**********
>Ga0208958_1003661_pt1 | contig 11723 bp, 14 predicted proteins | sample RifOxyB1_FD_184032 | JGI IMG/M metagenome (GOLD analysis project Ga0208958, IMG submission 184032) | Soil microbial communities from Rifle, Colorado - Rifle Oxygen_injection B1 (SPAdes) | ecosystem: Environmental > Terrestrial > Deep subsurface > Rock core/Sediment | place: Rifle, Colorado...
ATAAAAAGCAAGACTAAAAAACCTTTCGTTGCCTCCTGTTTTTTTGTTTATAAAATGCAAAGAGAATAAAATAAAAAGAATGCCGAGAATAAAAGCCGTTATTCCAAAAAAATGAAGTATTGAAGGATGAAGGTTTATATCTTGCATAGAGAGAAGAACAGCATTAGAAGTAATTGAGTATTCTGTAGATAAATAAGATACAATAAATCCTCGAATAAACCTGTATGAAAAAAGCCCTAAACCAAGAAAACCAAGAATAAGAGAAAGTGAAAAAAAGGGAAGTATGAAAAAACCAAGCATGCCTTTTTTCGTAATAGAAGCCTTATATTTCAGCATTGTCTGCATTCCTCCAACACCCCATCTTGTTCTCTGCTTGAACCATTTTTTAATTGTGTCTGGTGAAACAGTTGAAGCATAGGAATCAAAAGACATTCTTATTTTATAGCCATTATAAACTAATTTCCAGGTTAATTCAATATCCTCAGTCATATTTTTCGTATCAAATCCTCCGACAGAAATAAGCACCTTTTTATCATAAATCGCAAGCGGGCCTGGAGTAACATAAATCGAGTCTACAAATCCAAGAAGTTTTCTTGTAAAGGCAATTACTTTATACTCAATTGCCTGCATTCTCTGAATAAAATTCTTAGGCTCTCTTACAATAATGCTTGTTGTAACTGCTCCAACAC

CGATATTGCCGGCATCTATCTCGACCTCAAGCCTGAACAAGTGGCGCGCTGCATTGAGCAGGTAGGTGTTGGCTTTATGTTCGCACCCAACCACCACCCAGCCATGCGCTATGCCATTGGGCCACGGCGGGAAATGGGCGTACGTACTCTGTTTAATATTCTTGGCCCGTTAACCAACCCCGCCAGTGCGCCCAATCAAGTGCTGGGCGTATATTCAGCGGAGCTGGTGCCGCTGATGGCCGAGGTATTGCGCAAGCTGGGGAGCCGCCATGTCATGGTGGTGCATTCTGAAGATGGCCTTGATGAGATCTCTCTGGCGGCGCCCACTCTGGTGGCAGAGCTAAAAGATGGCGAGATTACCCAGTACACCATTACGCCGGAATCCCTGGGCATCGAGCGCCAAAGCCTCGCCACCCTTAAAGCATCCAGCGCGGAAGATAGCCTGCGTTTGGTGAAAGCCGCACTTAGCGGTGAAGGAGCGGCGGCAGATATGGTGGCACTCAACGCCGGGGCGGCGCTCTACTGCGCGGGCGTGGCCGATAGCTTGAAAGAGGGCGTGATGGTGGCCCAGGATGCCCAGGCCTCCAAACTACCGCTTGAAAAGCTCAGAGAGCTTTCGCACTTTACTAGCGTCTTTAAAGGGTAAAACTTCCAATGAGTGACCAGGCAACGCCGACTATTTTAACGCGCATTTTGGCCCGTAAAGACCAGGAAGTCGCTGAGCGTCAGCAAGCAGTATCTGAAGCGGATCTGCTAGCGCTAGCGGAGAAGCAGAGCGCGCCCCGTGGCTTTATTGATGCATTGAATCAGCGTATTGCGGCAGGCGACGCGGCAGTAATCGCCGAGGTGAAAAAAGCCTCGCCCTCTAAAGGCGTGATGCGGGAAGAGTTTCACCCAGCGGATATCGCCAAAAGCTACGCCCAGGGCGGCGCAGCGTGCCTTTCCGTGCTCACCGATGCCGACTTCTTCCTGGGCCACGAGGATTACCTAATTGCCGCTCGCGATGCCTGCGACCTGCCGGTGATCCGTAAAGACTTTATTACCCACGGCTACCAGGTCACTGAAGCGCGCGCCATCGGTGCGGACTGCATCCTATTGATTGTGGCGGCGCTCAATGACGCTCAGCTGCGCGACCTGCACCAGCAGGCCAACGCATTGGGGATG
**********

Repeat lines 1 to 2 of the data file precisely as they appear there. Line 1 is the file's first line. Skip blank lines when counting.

>Ga0208958_1003661_pt1 | contig 11723 bp, 14 predicted proteins | sample RifOxyB1_FD_184032 | JGI IMG/M metagenome (GOLD analysis project Ga0208958, IMG submission 184032) | Soil microbial communities from Rifle, Colorado - Rifle Oxygen_injection B1 (SPAdes) | ecosystem: Environmental > Terrestrial > Deep subsurface > Rock core/Sediment | place: Rifle, Colorado...
ATAAAAAGCAAGACTAAAAAACCTTTCGTTGCCTCCTGTTTTTTTGTTTATAAAATGCAAAGAGAATAAAATAAAAAGAATGCCGAGAATAAAAGCCGTTATTCCAAAAAAATGAAGTATTGAAGGATGAAGGTTTATATCTTGCATAGAGAGAAGAACAGCATTAGAAGTAATTGAGTATTCTGTAGATAAATAAGATACAATAAATCCTCGAATAAACCTGTATGAAAAAAGCCCTAAACCAAGAAAACCAAGAATAAGAGAAAGTGAAAAAAAGGGAAGTATGAAAAAACCAAGCATGCCTTTTTTCGTAATAGAAGCCTTATATTTCAGCATTGTCTGCATTCCTCCAACACCCCATCTTGTTCTCTGCTTGAACCATTTTTTAATTGTGTCTGGTGAAACAGTTGAAGCATAGGAATCAAAAGACATTCTTATTTTATAGCCATTATAAACTAATTTCCAGGTTAATTCAATATCCTCAGTCATATTTTTCGTATCAAATCCTCCGACAGAAATAAGCACCTTTTTATCATAAATCGCAAGCGGGCCTGGAGTAACATAAATCGAGTCTACAAATCCAAGAAGTTTTCTTGTAAAGGCAATTACTTTATACTCAATTGCCTGCATTCTCTGAATAAAATTCTTAGGCTCTCTTACAATAATGCTTGTTGTAACTGCTCCAACAC